TRPA: Three areas where we serve the community
There are three particularly hot issues the Tahoe Regional Planning Agency is working on in its effort to preserve Lake Tahoe while serving the community. Here is a snapshot of some issues that matter to the South Shore.
Place-Based planning moves ahead
Pathway 2007 is moving into local “place-based” planning teams around the lake this month. Pathway 2007 is the partnership between Tahoe agencies and the public to create a 20-year vision for the Lake Tahoe Basin.
Four working groups have been formed within our communities:
— South Shore/City of South Lake Tahoe, El Dorado and Douglas counties
— Washoe County/Incline Village and Crystal Bay
— Placer County/North Shore communities
— Public Lands managed by the USDA Forest Service, state parks and other entities.
The planning working groups, along with the public at large, will be exploring what we value in our communities, how local investment can result in a healthier region and how we achieve the “triple bottom line” where the environment, the economy and the community all win. Place-based planning reflects a new, unprecedented partnership between local governments, the Tahoe Regional Planning Agency and other agencies around the Tahoe Basin.
Opportunities workshops set for March 29-30
We hope you’ll come and share your vision for the opportunities that exist for our public lands at a workshop at the Forest Service on March 29, 6-9 p.m. in South Lake Tahoe. The following evening, the workshop for the town will be held 6-9 p.m. at Lake Tahoe Community College. These workshops are being hosted by the City of South Lake Tahoe, El Dorado County, Douglas County, the USDA Forest Service and the Tahoe Regional Planning Agency. The meetings mark the kickoff of the first phase of place-based planning where local residents spell out the opportunities that abound within their communities. Similar workshops are being held that week all around the lake. Feel free to visit http://www.pathway2007.org for more details.
The four Pathway 2007 agencies – TRPA, Lahontan Water Board, Nevada Department of Environmental Protection and USDA Forest Service – are updating their next set of regional plans in a collaborative way while incorporating public input throughout the process. The place-based planning approach is designed to get the input of local communities up front before the regional plan is put together to ensure all voices are heard.
Shorezone work coming to closure
For nearly 20 years, the Tahoe Basin community has been unable to agree on an approach to guide development in the shorezone – the place where the lake meets the land. This fact alone should leave no doubt that shorezone issues are controversial and evoke strong emotions from a multitude of often conflicting interests. Some members of the public believe there should be no more piers allowed. Others feel strongly that all lakefront property owners are entitled to build a pier for their enjoyment. Somewhere between these two absolute positions lies a compromise. We’re determined to find some solid middle ground and to bring closure to the 20-year debate.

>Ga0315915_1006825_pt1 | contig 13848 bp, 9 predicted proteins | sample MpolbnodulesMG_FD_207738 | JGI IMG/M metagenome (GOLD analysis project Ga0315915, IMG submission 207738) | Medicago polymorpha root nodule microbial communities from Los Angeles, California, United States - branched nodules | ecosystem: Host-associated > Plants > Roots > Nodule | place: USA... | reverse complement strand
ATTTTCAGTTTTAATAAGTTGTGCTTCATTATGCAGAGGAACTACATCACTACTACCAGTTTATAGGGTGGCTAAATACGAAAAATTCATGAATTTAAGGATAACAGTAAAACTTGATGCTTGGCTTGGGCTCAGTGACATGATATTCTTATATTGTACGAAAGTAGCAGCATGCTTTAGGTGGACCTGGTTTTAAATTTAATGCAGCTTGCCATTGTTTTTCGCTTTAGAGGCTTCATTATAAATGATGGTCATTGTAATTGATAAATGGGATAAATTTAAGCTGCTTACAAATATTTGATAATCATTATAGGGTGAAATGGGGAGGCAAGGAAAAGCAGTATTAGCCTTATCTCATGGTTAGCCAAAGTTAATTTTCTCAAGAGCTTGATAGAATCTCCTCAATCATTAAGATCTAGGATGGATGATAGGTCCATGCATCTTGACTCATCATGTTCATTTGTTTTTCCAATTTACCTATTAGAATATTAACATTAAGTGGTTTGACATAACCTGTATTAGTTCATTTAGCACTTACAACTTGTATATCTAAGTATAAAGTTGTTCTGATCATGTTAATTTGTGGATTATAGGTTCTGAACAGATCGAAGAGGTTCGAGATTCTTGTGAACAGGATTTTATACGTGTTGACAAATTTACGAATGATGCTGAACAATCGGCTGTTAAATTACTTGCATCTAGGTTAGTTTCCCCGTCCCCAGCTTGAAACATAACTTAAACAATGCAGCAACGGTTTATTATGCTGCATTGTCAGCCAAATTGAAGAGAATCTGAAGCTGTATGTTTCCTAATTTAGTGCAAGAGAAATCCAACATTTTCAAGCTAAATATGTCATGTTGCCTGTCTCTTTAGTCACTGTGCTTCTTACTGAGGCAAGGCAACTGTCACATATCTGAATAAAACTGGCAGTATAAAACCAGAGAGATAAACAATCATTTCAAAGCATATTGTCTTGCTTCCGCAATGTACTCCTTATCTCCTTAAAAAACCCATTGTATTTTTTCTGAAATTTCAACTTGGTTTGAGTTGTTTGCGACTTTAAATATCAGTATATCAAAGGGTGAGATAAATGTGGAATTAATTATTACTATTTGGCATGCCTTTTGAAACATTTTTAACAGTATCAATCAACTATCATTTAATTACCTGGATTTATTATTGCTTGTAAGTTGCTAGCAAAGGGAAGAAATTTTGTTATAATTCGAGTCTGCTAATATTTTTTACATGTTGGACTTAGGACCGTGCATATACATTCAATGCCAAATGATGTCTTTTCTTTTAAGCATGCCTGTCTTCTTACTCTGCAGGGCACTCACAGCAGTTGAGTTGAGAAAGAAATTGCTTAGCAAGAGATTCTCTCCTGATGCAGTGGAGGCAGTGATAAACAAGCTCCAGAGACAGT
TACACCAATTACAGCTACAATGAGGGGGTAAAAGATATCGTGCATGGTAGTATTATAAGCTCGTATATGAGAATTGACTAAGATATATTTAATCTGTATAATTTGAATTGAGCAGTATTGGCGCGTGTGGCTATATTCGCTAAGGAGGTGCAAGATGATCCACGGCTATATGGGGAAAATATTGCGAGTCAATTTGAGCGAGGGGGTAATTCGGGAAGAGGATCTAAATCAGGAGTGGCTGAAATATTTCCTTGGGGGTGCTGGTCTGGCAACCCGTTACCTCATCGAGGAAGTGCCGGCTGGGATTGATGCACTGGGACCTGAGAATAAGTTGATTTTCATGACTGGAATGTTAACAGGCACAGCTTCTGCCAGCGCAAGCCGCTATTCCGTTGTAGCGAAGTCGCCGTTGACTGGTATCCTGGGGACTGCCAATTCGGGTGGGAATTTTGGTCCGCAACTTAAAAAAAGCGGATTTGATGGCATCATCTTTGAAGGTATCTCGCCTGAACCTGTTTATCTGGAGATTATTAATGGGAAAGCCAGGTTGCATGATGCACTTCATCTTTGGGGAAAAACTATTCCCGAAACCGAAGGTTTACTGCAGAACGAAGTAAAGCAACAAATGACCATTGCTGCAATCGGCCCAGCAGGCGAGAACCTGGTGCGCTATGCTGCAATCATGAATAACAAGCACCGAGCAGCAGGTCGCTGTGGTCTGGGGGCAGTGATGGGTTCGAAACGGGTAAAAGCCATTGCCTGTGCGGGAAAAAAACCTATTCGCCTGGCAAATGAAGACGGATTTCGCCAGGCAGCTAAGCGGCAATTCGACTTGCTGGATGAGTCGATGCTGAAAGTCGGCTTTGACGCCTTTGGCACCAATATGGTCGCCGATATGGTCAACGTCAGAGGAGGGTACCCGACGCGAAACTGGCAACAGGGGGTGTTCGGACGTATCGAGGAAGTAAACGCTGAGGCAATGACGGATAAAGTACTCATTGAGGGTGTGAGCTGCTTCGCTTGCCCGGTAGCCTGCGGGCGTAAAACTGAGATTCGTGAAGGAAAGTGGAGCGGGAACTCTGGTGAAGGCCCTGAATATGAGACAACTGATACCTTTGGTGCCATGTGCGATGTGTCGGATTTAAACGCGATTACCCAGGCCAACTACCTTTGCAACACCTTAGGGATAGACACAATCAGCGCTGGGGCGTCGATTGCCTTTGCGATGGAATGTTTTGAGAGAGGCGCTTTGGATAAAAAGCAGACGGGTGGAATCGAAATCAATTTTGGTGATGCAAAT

The shorezone environmental document covers issues related to piers, buoys and development along the shores of Lake Tahoe. In 2004, TRPA released a draft environmental document that analyzed five alternatives related to shorezone development. Some alternatives looked at having no more private piers, and others analyzed having many hundred additional private piers. In July 2005, we released a draft of a sixth alternative that focused on a “go-slow,” density-based approach with a maximum of 220 new private piers over the next 20-plus years. We were hoping to present a preferred alternative in late March, which reflects the best ideas from all six alternatives and the extensive public comment received. Instead, we’re revising the schedule for the preferred alternative and proposed ordinances to be presented to the Governing Board and the public. We expect this presentation will take place in April. When the date is determined, we’ll post it on our Web site at http://www.trpa.org.
Let me confirm that TRPA wants, like all of you, to do what’s best for the Lake Tahoe community in preserving our greatest natural asset – this spectacular place that we call home. We all love the lake and recognize that there are very different opinions about how best to preserve this incredible place.
Wildfire prevention taking center stage
With the recent release of the draft Fuel Reduction and Forest Restoration plan, TRPA is working with partner organizations to make our forests healthier, our lives safer and lessen the chance of a catastrophic wildfire in the basin.
As I’ve mentioned in previous columns, TRPA has been working with local fire districts, state agencies and the Fire Safe Council for more than a year to create a basin-wide fire plan which coordinates all fire plans around the lake. The draft Fuel Reduction and Forest Restoration plan looks ahead 10 years and is vital to the overall management of Tahoe’s forests. The plan maps out each fire district by indicating high fire risk areas, prioritizes forest projects and analyzes costs. More specifically, it looks at treating nearly 12,740 acres within the seven fire districts through modes such as mechanical and hand thinning, pile burning and chipping, all the while looking at efficient and cost-effective ways to continue protecting Lake Tahoe.
– John Singlaub is executive director of the Tahoe Regional Planning Agency.
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